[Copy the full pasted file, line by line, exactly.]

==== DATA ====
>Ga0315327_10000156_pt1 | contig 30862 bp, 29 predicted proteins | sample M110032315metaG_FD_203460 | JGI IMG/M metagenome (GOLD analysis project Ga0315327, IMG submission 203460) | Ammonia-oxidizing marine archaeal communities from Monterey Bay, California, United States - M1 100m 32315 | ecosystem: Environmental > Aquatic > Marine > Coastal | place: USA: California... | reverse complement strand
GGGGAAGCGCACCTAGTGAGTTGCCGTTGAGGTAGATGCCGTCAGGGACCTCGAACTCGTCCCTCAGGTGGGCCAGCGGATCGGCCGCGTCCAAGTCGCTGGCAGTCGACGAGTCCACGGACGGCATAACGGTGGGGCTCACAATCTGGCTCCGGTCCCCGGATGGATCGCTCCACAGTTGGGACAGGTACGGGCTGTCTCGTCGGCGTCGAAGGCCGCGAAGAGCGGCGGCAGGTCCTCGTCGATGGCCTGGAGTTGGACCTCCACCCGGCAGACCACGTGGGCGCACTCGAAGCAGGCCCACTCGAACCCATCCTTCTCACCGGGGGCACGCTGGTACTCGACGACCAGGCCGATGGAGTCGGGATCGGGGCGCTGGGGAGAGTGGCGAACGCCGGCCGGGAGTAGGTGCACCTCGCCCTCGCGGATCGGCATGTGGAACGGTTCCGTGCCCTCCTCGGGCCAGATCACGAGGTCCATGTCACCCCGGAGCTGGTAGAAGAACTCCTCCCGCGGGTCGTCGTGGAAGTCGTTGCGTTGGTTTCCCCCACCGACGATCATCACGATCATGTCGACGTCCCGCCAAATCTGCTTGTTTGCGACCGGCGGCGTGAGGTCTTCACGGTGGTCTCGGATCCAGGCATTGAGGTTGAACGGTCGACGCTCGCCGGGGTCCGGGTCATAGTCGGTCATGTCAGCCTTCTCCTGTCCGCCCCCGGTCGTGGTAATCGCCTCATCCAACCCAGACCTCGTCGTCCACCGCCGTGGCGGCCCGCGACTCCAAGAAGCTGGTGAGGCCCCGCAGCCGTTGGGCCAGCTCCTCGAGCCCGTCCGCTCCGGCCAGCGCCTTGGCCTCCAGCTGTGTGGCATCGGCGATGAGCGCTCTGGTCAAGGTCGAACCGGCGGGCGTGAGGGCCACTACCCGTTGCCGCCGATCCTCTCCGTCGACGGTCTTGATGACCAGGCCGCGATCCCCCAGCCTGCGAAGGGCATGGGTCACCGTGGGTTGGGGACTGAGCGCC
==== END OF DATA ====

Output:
>Ga0315327_10000156_pt1 | contig 30862 bp, 29 predicted proteins | sample M110032315metaG_FD_203460 | JGI IMG/M metagenome (GOLD analysis project Ga0315327, IMG submission 203460) | Ammonia-oxidizing marine archaeal communities from Monterey Bay, California, United States - M1 100m 32315 | ecosystem: Environmental > Aquatic > Marine > Coastal | place: USA: California... | reverse complement strand
GGGGAAGCGCACCTAGTGAGTTGCCGTTGAGGTAGATGCCGTCAGGGACCTCGAACTCGTCCCTCAGGTGGGCCAGCGGATCGGCCGCGTCCAAGTCGCTGGCAGTCGACGAGTCCACGGACGGCATAACGGTGGGGCTCACAATCTGGCTCCGGTCCCCGGATGGATCGCTCCACAGTTGGGACAGGTACGGGCTGTCTCGTCGGCGTCGAAGGCCGCGAAGAGCGGCGGCAGGTCCTCGTCGATGGCCTGGAGTTGGACCTCCACCCGGCAGACCACGTGGGCGCACTCGAAGCAGGCCCACTCGAACCCATCCTTCTCACCGGGGGCACGCTGGTACTCGACGACCAGGCCGATGGAGTCGGGATCGGGGCGCTGGGGAGAGTGGCGAACGCCGGCCGGGAGTAGGTGCACCTCGCCCTCGCGGATCGGCATGTGGAACGGTTCCGTGCCCTCCTCGGGCCAGATCACGAGGTCCATGTCACCCCGGAGCTGGTAGAAGAACTCCTCCCGCGGGTCGTCGTGGAAGTCGTTGCGTTGGTTTCCCCCACCGACGATCATCACGATCATGTCGACGTCCCGCCAAATCTGCTTGTTTGCGACCGGCGGCGTGAGGTCTTCACGGTGGTCTCGGATCCAGGCATTGAGGTTGAACGGTCGACGCTCGCCGGGGTCCGGGTCATAGTCGGTCATGTCAGCCTTCTCCTGTCCGCCCCCGGTCGTGGTAATCGCCTCATCCAACCCAGACCTCGTCGTCCACCGCCGTGGCGGCCCGCGACTCCAAGAAGCTGGTGAGGCCCCGCAGCCGTTGGGCCAGCTCCTCGAGCCCGTCCGCTCCGGCCAGCGCCTTGGCCTCCAGCTGTGTGGCATCGGCGATGAGCGCTCTGGTCAAGGTCGAACCGGCGGGCGTGAGGGCCACTACCCGTTGCCGCCGATCCTCTCCGTCGACGGTCTTGATGACCAGGCCGCGATCCCCCAGCCTGCGAAGGGCATGGGTCACCGTGGGTTGGGGACTGAGCGCC